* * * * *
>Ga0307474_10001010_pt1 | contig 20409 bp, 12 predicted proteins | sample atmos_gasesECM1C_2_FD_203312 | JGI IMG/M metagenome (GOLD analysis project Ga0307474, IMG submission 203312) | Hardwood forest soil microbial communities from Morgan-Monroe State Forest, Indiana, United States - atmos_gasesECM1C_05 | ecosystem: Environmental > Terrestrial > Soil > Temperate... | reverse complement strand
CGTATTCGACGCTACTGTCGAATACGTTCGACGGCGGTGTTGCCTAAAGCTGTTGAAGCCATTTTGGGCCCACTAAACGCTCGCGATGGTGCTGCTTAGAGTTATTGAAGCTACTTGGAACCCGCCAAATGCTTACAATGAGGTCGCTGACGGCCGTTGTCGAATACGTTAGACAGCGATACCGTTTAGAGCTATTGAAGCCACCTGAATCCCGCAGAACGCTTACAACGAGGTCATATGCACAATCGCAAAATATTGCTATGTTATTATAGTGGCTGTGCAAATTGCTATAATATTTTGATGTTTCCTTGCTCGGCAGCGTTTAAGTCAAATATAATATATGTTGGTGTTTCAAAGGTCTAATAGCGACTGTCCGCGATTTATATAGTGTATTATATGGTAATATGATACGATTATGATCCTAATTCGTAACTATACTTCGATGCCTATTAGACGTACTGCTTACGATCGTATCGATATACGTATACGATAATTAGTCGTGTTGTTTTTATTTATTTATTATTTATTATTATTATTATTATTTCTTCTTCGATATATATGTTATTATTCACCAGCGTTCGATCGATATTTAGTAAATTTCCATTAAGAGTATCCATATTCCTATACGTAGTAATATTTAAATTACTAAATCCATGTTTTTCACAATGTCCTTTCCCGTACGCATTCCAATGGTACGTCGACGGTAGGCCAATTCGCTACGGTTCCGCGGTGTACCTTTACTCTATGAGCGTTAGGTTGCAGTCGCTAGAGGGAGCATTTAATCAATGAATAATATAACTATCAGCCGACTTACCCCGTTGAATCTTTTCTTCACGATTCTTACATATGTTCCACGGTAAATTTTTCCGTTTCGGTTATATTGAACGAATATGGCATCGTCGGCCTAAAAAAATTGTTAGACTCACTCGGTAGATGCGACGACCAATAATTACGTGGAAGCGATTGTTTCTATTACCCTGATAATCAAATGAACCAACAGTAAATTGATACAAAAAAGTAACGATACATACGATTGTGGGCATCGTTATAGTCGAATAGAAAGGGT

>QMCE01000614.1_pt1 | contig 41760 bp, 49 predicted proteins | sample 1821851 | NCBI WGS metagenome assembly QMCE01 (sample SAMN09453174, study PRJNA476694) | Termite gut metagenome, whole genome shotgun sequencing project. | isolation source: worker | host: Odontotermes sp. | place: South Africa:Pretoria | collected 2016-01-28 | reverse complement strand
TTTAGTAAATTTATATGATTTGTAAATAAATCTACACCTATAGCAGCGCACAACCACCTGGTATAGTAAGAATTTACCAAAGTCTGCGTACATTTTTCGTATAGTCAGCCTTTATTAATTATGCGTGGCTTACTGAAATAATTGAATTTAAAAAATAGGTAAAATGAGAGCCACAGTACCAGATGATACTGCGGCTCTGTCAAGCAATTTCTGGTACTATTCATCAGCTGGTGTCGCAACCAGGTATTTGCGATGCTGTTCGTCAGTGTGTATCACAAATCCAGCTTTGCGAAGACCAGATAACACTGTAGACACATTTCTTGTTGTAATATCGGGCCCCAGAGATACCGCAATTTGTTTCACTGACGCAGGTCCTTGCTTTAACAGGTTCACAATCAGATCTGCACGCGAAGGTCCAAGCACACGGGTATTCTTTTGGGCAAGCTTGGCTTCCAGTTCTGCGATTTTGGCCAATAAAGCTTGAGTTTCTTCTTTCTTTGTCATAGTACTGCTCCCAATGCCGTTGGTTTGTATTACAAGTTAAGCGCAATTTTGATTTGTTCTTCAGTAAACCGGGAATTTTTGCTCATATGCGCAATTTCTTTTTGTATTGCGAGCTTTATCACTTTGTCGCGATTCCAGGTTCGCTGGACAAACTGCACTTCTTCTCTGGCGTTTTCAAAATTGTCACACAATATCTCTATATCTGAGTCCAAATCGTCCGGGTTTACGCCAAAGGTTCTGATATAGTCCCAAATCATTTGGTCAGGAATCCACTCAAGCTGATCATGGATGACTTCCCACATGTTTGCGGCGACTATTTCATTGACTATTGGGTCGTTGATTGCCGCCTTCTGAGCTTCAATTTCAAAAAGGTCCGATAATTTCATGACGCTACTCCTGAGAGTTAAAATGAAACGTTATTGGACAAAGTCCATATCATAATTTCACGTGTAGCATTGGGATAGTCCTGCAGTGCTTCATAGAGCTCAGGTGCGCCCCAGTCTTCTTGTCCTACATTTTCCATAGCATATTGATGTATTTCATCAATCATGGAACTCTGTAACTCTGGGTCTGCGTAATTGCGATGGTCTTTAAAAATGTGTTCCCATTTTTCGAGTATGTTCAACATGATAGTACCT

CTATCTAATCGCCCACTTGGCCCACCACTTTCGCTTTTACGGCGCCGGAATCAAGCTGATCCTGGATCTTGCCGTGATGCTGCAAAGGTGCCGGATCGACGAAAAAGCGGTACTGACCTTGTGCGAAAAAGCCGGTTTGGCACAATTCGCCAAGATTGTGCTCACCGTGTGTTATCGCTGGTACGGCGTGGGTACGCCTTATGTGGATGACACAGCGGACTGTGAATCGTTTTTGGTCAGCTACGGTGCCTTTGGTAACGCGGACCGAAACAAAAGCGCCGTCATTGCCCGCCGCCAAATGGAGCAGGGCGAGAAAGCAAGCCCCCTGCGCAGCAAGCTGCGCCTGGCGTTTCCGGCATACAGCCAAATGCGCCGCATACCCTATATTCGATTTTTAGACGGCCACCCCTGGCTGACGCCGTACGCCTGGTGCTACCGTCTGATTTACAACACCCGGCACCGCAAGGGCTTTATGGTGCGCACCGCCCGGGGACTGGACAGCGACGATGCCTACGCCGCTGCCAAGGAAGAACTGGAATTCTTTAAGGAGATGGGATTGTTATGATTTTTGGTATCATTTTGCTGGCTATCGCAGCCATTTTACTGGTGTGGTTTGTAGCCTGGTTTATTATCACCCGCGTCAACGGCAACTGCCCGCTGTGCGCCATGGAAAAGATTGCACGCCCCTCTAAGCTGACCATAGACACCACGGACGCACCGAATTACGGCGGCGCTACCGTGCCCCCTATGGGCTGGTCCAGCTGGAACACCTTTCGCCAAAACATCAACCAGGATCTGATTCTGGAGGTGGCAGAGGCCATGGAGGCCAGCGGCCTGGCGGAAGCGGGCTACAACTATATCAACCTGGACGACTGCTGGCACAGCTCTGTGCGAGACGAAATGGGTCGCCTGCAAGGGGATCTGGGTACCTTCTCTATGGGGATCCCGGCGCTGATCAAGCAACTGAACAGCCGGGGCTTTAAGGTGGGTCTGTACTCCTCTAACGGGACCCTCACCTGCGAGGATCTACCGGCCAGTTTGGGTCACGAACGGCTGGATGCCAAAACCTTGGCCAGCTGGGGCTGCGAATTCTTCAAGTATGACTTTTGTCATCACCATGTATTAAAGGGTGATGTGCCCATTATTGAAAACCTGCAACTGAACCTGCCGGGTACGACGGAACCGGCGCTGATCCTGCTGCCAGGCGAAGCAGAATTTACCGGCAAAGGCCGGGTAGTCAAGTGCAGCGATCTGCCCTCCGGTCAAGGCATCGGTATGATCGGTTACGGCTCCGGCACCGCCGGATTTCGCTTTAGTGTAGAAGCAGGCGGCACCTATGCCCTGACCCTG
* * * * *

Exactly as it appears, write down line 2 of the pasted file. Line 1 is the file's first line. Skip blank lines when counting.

CGTATTCGACGCTACTGTCGAATACGTTCGACGGCGGTGTTGCCTAAAGCTGTTGAAGCCATTTTGGGCCCACTAAACGCTCGCGATGGTGCTGCTTAGAGTTATTGAAGCTACTTGGAACCCGCCAAATGCTTACAATGAGGTCGCTGACGGCCGTTGTCGAATACGTTAGACAGCGATACCGTTTAGAGCTATTGAAGCCACCTGAATCCCGCAGAACGCTTACAACGAGGTCATATGCACAATCGCAAAATATTGCTATGTTATTATAGTGGCTGTGCAAATTGCTATAATATTTTGATGTTTCCTTGCTCGGCAGCGTTTAAGTCAAATATAATATATGTTGGTGTTTCAAAGGTCTAATAGCGACTGTCCGCGATTTATATAGTGTATTATATGGTAATATGATACGATTATGATCCTAATTCGTAACTATACTTCGATGCCTATTAGACGTACTGCTTACGATCGTATCGATATACGTATACGATAATTAGTCGTGTTGTTTTTATTTATTTATTATTTATTATTATTATTATTATTTCTTCTTCGATATATATGTTATTATTCACCAGCGTTCGATCGATATTTAGTAAATTTCCATTAAGAGTATCCATATTCCTATACGTAGTAATATTTAAATTACTAAATCCATGTTTTTCACAATGTCCTTTCCCGTACGCATTCCAATGGTACGTCGACGGTAGGCCAATTCGCTACGGTTCCGCGGTGTACCTTTACTCTATGAGCGTTAGGTTGCAGTCGCTAGAGGGAGCATTTAATCAATGAATAATATAACTATCAGCCGACTTACCCCGTTGAATCTTTTCTTCACGATTCTTACATATGTTCCACGGTAAATTTTTCCGTTTCGGTTATATTGAACGAATATGGCATCGTCGGCCTAAAAAAATTGTTAGACTCACTCGGTAGATGCGACGACCAATAATTACGTGGAAGCGATTGTTTCTATTACCCTGATAATCAAATGAACCAACAGTAAATTGATACAAAAAAGTAACGATACATACGATTGTGGGCATCGTTATAGTCGAATAGAAAGGGT